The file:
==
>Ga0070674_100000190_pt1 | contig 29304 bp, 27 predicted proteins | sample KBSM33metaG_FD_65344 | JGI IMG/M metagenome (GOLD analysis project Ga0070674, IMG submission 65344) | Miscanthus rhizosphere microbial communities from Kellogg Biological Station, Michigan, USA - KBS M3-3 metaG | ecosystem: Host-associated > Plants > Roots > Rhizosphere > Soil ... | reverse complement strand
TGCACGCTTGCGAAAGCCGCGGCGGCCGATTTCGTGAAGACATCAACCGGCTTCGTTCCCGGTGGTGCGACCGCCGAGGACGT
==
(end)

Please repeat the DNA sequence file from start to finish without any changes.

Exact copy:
>Ga0070674_100000190_pt1 | contig 29304 bp, 27 predicted proteins | sample KBSM33metaG_FD_65344 | JGI IMG/M metagenome (GOLD analysis project Ga0070674, IMG submission 65344) | Miscanthus rhizosphere microbial communities from Kellogg Biological Station, Michigan, USA - KBS M3-3 metaG | ecosystem: Host-associated > Plants > Roots > Rhizosphere > Soil ... | reverse complement strand
TGCACGCTTGCGAAAGCCGCGGCGGCCGATTTCGTGAAGACATCAACCGGCTTCGTTCCCGGTGGTGCGACCGCCGAGGACGT